Afghanistan in Spring
A 15 day trip through the best bits of Afghanistan in Spring. The blossom is out and the country is at its greenest.
We start in Kabul before flying to Mazar e Sharif to see the blue-tiled shrine of Hazrat Ali, the remains of the once great Silk Road city of Balkh and the Greco-Buddhist caves at Samangan. Then we will move on to Bamian where we spend three days exploring the valleys, the Buddha niches and the lakes of Band e Amir. It is an area that allows us to experience what life is like in rural Afghanistan in safety. Finally, we will take a short flight across the Hindu Kush to Herat, the most architecturally complete city in Afghanistan.
- Discover the remains of the Buddhas of Bamian
- Explore Herat
- Visit the Shrine of Ali in Mazar e Sharif
- See the lakes at Band e Amir
Start Point: Kabul, Afghanistan
End Point: Kabul, Afghanistan
Maximum number of people: 8
Day 1 – Kabul
Arrival and briefing. For those who arrive early, we will have time to take an afternoon tour of the city. This will include a visit to the hills of Bibi Mahru, the remains of Darulaman Palace and a visit to the Kabul Museum.
Day 2 – Kabul – Mazar e Sharif
A morning in Kabul to visit places such as the British cemetery, the bush bazaar, and Babur’s Gardens.
Then fly to Mazar e Sharif.
Overnight in Mazar e Sharif.
Day 3 – Mazar e Sharif – visit Balkh
Full day in Mazar & Balkh
You will have time to visit the majestic blue tiled tomb of Hazrat Ali, Afghanistan’s most important religious site. You will spend part of the day visiting the ancient silk road city of Balkh, called Bactria to the Greeks. Bactria was the birthplace of Zoroaster, the founder of Zoroastrianism as well as Rumi the legendary Persian poet. The legacy of its Islamic and Buddhist past can be found in the stupas at the entrance to the town, at the blue tiled shrine of Khoja Parsa and at the oldest mosque in Afghanistan, the 9th century No Gombad mosque.
Overnight in Mazar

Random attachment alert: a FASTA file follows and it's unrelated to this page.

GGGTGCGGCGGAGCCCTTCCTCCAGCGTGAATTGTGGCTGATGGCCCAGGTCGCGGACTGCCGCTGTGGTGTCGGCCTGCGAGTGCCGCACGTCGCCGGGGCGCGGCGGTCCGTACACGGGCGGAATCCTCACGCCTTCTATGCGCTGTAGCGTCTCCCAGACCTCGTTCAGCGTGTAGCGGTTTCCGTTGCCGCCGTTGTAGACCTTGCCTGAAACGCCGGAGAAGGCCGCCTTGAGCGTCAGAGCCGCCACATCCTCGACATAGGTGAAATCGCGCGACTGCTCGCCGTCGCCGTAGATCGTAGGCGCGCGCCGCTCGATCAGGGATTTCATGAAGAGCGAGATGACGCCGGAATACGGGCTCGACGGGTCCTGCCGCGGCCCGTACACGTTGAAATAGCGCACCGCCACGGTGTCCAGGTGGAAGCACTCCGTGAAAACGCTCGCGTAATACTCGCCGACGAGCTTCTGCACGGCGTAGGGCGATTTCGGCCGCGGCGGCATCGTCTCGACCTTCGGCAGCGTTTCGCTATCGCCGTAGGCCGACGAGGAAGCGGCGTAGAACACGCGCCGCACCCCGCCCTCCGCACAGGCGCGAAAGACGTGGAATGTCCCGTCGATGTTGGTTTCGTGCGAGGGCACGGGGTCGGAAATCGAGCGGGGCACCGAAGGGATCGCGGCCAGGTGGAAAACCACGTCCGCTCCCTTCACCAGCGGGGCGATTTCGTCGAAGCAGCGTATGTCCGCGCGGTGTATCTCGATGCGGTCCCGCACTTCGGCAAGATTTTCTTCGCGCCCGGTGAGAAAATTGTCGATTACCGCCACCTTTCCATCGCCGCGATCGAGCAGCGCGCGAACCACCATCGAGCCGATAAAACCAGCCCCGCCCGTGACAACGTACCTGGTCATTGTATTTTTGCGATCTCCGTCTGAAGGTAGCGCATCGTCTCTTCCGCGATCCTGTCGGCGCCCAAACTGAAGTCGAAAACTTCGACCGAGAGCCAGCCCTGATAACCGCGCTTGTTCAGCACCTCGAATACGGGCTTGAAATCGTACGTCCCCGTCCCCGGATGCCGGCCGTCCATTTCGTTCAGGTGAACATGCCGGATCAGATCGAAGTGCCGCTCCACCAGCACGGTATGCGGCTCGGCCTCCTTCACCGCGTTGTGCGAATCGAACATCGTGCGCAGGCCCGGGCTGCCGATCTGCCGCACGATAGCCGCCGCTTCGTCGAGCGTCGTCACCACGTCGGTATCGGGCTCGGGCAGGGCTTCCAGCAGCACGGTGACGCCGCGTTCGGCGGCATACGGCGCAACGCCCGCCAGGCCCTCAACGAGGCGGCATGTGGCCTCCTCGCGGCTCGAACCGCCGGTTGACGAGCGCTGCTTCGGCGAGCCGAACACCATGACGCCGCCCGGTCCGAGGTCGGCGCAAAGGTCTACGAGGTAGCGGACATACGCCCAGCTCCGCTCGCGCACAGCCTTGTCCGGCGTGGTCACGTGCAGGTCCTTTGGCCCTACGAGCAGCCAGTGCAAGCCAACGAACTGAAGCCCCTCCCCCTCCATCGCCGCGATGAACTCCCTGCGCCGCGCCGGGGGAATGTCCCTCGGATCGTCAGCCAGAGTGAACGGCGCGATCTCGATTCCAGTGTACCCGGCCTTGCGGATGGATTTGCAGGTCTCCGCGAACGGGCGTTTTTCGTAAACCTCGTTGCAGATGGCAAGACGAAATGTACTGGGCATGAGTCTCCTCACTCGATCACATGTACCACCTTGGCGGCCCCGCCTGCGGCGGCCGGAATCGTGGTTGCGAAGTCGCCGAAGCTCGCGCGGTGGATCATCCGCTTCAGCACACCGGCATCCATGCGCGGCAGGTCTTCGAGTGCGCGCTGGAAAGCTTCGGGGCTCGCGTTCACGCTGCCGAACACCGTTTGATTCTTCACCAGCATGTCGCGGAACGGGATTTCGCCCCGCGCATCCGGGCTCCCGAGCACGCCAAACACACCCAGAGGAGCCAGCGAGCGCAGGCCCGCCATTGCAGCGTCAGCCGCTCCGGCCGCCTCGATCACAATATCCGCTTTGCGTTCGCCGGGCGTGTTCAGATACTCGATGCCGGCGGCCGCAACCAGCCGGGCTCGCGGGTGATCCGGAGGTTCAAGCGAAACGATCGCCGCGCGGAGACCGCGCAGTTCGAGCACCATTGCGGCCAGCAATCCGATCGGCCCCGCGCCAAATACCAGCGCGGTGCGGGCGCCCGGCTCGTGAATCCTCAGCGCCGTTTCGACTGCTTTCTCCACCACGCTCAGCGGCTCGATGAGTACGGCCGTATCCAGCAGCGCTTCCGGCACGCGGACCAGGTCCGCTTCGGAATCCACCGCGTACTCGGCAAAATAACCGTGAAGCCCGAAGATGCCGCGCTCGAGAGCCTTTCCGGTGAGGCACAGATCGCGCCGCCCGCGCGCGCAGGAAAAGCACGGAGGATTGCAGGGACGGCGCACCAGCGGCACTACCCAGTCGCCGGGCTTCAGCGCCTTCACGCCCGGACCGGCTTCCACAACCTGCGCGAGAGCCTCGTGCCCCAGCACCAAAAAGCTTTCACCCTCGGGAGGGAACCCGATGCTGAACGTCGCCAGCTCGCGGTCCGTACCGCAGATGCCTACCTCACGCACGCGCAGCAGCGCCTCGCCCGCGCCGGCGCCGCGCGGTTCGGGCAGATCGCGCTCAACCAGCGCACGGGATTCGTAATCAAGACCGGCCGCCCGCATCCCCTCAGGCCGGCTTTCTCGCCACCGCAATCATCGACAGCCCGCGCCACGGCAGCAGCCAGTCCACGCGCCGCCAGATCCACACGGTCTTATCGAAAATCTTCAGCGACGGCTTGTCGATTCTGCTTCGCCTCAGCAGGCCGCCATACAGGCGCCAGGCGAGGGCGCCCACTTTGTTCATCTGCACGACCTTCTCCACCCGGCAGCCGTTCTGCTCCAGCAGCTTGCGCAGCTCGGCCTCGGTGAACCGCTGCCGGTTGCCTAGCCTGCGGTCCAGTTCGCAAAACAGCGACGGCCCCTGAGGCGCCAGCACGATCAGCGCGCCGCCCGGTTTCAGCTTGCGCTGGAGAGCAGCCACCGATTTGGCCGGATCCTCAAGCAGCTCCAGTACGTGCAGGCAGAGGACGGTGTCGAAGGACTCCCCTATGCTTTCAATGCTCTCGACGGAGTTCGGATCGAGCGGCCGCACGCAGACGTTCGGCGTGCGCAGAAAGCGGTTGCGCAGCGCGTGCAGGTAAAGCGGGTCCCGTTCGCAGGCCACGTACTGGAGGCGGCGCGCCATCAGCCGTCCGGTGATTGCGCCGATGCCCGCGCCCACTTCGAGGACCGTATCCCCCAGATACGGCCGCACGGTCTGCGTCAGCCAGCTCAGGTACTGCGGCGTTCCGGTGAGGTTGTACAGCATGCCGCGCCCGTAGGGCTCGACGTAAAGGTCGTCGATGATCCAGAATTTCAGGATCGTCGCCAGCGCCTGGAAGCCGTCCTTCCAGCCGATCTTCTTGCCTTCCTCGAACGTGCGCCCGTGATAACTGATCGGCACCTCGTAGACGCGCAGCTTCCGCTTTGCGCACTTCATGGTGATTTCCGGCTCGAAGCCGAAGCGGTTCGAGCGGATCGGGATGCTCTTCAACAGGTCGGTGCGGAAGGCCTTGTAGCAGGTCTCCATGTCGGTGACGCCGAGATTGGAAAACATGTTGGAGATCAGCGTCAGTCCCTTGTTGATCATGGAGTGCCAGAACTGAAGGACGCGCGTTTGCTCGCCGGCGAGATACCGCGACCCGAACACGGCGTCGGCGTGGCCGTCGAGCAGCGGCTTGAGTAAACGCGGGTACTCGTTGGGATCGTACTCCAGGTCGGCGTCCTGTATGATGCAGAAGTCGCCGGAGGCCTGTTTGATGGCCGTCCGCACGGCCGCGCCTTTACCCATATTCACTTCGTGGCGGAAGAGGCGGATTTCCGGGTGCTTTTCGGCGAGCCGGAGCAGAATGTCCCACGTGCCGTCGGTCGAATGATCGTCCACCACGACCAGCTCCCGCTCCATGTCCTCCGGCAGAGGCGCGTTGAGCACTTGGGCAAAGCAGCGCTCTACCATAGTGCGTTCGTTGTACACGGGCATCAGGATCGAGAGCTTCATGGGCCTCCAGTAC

Day 4 – Mazar e Sharif – Samangan – Mazar e Sharif
A day trip to the Buddhist monastery remains at Samangan, two hours drive south of Mazar e Sharif. The 1500-year-old complex contains a huge stupa carved out of the bedrock as well as a number of caves used as places of worship.
En route you will also be able to visit Tashkurgan and the old king’s hunting lodge.
Overnight in Mazar e Sharif
Day 5 – Mazar e Sharif – Kabul
Early morning flight from Mazar e Sharif to Kabul.
Day in Kabul to visit the sobering OMAR landmine museum, Shah-e Doh Shamshira mosque and the Murad Khane district of Kabul.
Overnight in Kabul
Day 6 – Kabul – Panjshir
We will visit the Panjshir Valley, described as the most beautiful place in Afghanistan by locals. We will stop to view the tomb of Ahmed Shah Massoud, the Lion of the Panjshir and Afghanistan’s most universally revered Mujahedin commander, as well as stopping off at a local fish restaurant on the banks of the Panjshir River.
Day 7 – Kabul – Bamian
We will fly between Kabul and Bamian, the capital of the Hazarajat – home of the Hazaras and one of the most peaceful places in Afghanistan. When we arrive in Bamian we will have time to look at the hillsides containing many caves in which monasteries and Buddhist carvings were once situated.
Days 8 to 10 – Bamian and around
Monday – Wednesday
We will spend 3 days in and around Bamian, an area of striking natural beauty. The mountains and valleys are dotted with ruins from Afghanistan’s past as well as friendly Hazara villages. It is one of the few places in Afghanistan where we can walk freely and safely in a rural environment.
The Lapis Lazuli blue waters of Band-e-Amir are often the highlight of any trip to Afghanistan. Legend has it that the dams that separate the 5 lakes were made by Ali, the prophet Mohamed’s cousin and son in law. However, geologists insist they are natural dams made from mineral deposits. The lakes contrast to the stark landscape surrounding them only adds to the beauty of this area.
We will also visit the natural landscape of Dragon Valley, see the ruins of Shah e Zohak (Red Fort) and the remains of Shah e Golghola (The City of Screams).